Epilepsy is the tendency to have repeated seizures or fits that originate in the brain. Many people have a single fit at some point in their lives but that does not mean they have epilepsy.
The brain is a highly complex structure comprised of millions of nerve cells that are responsible for a wide range of functions including consciousness, movement and posture. A sudden, temporary interruption in some or all of the functions of the nerve cells may result in a seizure or fit.
Every person has a seizure threshold or level of resistance to seizures. A person with a low seizure threshold might develop epilepsy spontaneously without other factors being involved. Having a low threshold and a condition such as cerebral palsy may also be the cause of epilepsy.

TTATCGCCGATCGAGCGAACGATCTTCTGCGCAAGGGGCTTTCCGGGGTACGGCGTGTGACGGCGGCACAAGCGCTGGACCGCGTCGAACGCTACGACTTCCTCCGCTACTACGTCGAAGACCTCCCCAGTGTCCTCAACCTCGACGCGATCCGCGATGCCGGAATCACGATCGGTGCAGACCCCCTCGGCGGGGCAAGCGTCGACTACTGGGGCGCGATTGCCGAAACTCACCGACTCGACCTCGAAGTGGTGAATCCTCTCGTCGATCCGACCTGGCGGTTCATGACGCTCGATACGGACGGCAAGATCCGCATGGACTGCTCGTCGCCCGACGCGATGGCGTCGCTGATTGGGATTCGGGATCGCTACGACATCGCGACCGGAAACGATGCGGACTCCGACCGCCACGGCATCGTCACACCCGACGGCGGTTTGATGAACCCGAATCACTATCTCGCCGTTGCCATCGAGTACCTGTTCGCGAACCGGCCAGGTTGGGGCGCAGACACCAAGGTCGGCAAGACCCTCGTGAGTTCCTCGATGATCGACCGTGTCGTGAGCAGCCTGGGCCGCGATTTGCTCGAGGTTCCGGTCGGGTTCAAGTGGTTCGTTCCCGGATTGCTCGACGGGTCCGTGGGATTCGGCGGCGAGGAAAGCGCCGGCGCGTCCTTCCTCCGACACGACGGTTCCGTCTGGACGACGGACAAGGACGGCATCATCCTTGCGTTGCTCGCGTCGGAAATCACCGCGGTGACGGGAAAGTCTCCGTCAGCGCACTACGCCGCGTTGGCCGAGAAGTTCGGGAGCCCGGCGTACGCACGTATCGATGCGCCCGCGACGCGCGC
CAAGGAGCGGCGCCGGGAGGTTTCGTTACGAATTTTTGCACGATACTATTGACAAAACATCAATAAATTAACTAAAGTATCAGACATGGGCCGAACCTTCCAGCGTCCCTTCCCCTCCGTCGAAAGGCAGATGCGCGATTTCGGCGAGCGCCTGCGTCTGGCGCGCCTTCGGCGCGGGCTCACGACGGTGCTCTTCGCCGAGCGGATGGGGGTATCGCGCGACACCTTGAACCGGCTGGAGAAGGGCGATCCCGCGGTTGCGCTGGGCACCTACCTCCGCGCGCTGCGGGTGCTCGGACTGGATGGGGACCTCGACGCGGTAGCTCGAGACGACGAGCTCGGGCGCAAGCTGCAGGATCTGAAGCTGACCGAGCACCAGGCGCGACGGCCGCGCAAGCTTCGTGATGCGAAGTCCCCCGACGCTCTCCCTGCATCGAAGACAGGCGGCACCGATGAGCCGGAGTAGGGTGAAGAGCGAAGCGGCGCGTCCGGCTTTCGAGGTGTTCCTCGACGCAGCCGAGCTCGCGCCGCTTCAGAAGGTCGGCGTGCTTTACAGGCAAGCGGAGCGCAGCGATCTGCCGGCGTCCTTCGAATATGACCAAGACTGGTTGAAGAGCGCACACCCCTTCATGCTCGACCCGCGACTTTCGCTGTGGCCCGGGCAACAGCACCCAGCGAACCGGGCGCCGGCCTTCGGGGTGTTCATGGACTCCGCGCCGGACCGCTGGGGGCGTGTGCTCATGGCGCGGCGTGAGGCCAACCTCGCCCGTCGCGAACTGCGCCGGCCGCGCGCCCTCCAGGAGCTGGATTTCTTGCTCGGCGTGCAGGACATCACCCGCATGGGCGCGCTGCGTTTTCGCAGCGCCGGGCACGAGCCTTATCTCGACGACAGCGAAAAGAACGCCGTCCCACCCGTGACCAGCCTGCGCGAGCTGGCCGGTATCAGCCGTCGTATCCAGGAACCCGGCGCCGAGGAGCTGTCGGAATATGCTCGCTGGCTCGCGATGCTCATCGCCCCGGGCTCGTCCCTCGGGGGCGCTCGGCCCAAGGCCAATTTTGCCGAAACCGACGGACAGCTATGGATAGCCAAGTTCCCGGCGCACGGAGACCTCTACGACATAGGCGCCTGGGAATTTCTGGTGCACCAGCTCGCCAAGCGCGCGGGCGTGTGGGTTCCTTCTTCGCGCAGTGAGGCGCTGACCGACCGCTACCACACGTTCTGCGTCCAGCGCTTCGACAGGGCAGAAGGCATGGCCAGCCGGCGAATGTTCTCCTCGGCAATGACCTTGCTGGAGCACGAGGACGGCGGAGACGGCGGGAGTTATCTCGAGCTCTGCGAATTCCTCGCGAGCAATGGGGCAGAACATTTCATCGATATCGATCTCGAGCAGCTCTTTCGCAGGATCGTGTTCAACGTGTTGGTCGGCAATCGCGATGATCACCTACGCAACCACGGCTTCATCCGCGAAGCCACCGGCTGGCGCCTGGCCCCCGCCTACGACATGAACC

Some people develop epilepsy following an infection that affects the brain such as meningitis or encephalitis.
Epilepsy is the most common serious neurological condition affecting around 1 in every 200 adults in the UK.
Diagnosis of epilepsy is based on a history of more than one epileptic seizure. Eye witness accounts provide useful information, as the person experiencing the seizure will not usually remember what has happened. Some tests can be carried out to aid diagnosis and these include blood tests, EEGs or scans such as a CT scan or an MRI scan.
Epilepsy can be treated and, with the appropriate drug treatment, seizures can be controlled in up to 80% of people. In some people the tendency to have seizures decreases with time. For others, it may be necessary to take anti-epileptic drugs for a period of years.
Many people are able to keep their seizures to a minimum by avoiding situations which they know can trigger a seizure. These triggers include lack of sleep, too much alcohol, emotional upsets or missing medication.